Legendary commodity investor offers a wide-ranging view of investment topics, in his own irascible manner.
[This interview originally appeared on HardAssetsInvestor.com and is republished here with permission.]
When Jim Rogers talks, investors listen, although they might be surprised to hear what the contrarian has to say. Rogers, who may be the world’s best-known commodity investor with his Rogers International Commodity Index and best-selling books, including “Hot Commodities,” is also known for swimming against investment currents and traditional thinking. HAI Managing Editor Drew Voros spoke with Rogers from his home in Singapore about gold and how he ignores the metal’s traditional fundamentals; his concerns about “fracking”; the myth of the Chinese real estate bubble; as well as what he calls “fake” good news emanating from dozens of countries facing major elections that he says are masking economic realities.
HardAssetsInvestor: As a resident of Singapore, I wanted to know if you had any insight into the country scrapping its 7 percent goods and service tax on gold. What are some of the intentions behind that?
Jim Rogers: Well, they would like to become a bullion trading center as the other places are becoming: London, Hong Kong, etc. It’s impossible to do that with a 7 percent goods and service tax on precious metals. It doesn’t expire until October, but they’re now in the process of figuring out what to do next. The country is already a trading center in a variety of things.
HAI: Do you think that will motivate some physically backed ETFs to start storing their metals there? Is that something that could happen?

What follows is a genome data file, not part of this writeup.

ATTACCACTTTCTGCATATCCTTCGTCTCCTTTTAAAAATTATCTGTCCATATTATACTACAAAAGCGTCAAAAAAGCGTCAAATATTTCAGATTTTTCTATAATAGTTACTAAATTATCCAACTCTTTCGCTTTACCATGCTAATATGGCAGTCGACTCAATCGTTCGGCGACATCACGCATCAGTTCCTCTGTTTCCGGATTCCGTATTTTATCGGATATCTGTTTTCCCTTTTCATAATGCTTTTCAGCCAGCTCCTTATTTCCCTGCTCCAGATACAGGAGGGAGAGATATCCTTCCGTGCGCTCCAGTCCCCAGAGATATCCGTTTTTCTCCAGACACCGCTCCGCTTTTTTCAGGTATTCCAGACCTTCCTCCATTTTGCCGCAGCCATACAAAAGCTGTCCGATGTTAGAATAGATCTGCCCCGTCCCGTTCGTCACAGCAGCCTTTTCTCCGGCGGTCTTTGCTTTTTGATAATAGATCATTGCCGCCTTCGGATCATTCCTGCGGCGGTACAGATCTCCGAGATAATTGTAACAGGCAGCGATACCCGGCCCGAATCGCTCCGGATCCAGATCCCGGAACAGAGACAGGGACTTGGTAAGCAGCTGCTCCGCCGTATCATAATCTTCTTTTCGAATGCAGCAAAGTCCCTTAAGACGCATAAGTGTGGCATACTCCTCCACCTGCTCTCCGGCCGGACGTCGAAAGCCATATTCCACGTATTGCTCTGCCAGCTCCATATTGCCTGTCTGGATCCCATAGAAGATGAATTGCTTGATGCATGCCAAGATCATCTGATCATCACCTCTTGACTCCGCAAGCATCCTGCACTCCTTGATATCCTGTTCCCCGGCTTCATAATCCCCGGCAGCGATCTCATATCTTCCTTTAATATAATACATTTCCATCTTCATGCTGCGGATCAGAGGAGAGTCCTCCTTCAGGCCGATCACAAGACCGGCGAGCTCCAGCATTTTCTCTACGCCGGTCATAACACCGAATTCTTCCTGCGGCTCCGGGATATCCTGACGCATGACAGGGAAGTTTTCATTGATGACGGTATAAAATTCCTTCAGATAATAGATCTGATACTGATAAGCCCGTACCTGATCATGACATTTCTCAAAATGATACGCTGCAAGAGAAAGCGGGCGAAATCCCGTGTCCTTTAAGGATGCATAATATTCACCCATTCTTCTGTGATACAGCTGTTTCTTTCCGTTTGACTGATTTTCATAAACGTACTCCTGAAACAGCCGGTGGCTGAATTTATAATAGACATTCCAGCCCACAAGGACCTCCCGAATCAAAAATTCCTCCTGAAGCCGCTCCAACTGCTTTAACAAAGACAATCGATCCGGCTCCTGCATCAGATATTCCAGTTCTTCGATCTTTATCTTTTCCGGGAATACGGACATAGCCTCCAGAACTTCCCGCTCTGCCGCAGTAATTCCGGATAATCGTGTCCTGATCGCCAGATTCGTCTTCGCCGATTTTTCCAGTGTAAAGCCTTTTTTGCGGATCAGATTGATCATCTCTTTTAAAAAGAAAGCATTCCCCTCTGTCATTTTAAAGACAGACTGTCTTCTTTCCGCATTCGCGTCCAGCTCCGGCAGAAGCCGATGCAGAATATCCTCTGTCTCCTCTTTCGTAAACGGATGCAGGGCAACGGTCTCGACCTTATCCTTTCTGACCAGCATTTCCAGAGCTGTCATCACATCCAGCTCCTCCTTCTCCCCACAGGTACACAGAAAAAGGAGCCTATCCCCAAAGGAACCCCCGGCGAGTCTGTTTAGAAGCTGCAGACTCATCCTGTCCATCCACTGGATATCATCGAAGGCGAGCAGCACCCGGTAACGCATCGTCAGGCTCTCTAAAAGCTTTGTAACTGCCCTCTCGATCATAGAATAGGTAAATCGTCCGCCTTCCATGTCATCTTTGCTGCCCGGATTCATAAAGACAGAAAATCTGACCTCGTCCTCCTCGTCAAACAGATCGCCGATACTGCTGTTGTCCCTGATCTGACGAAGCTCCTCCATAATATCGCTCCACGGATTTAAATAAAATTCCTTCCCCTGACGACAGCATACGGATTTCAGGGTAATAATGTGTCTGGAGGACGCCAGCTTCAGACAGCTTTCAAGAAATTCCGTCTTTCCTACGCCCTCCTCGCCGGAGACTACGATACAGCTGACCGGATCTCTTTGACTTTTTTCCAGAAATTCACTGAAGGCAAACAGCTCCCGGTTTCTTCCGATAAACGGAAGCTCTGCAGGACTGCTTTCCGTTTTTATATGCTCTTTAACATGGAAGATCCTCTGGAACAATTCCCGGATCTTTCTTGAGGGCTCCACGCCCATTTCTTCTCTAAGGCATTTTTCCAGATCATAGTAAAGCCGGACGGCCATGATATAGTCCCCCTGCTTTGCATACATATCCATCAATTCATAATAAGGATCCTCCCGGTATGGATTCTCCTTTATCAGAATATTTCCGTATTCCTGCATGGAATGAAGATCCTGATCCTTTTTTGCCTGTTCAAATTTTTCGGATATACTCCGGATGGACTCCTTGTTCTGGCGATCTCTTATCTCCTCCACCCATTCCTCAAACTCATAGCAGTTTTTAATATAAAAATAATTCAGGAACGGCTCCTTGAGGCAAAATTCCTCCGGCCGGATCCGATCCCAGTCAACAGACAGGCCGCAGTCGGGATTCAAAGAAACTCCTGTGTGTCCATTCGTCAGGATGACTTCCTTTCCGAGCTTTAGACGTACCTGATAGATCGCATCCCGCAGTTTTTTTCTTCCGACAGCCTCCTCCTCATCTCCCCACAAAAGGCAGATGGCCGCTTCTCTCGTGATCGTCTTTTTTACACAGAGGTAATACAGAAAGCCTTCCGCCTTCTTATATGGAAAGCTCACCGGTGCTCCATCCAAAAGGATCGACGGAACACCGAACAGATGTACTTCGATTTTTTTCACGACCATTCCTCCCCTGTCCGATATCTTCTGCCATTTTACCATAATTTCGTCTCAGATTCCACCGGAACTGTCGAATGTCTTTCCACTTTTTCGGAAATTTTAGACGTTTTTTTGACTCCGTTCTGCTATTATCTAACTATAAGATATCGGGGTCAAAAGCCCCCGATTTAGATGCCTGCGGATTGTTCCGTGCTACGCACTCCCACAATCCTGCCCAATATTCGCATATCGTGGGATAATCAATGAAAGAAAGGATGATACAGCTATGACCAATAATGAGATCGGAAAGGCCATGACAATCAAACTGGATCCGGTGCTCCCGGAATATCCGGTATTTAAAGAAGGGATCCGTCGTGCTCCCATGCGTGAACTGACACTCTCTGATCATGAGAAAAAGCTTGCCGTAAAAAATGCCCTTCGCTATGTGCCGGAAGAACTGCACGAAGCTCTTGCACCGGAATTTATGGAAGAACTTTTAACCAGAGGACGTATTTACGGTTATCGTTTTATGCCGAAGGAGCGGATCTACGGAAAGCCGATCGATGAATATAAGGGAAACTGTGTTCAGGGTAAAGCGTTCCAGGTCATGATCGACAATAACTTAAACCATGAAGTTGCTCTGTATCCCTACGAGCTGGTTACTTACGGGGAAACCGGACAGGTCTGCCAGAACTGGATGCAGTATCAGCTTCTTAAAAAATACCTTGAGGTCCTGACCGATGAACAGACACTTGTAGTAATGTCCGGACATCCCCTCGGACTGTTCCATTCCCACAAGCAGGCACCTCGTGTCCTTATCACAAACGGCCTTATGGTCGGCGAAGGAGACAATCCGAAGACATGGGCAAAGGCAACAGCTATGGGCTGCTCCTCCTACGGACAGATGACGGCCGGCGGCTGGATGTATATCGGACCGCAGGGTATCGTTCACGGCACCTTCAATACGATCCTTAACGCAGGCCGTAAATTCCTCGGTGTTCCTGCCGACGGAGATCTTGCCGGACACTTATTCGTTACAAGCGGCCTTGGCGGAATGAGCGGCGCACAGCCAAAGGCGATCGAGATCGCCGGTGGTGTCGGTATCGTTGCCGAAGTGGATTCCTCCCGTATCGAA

Rogers: Could happen. Of course anything could happen; I don’t know what will happen. They’re still in the process of drawing up the laws. But Singapore is an obvious place for ETFs, especially for Asia because it’s completely liquid, completely trustworthy and completely neutral. Singapore has many advantages that other markets do not have in Asia.
HAI: Have your feelings about gold changed much in the last week since we’ve had the U.S. jobs report, as well as some of the euro debt problems re-emerging? We’re seeing a little bump in gold.
Rogers: I barely pay attention to the stuff you’re talking about. It really doesn’t change my view … as if you think some government statistics — which are wrong at late — would affect anything in my investment world. No, I don’t even know or pay attention to such things.
HAI: You had said a couple of months ago you’d buy gold at $1,250. Do you still think that’s a good price to jump back in?
Rogers: What I said was, if gold gets to $1100 or $1200 or $1300, I would hope I’m smart enough to buy more. I don’t know if it’s going to go there or not. I may buy it at $1850 if war breaks out with Iran. It depends on what happens in the world. What I said was that it won’t surprise me if gold goes down much lower; that’s normal for the way markets work. And if it goes there, I hope I’m smart enough to buy more. But if it goes to $1,550, I would probably buy more. Just depends on what happened.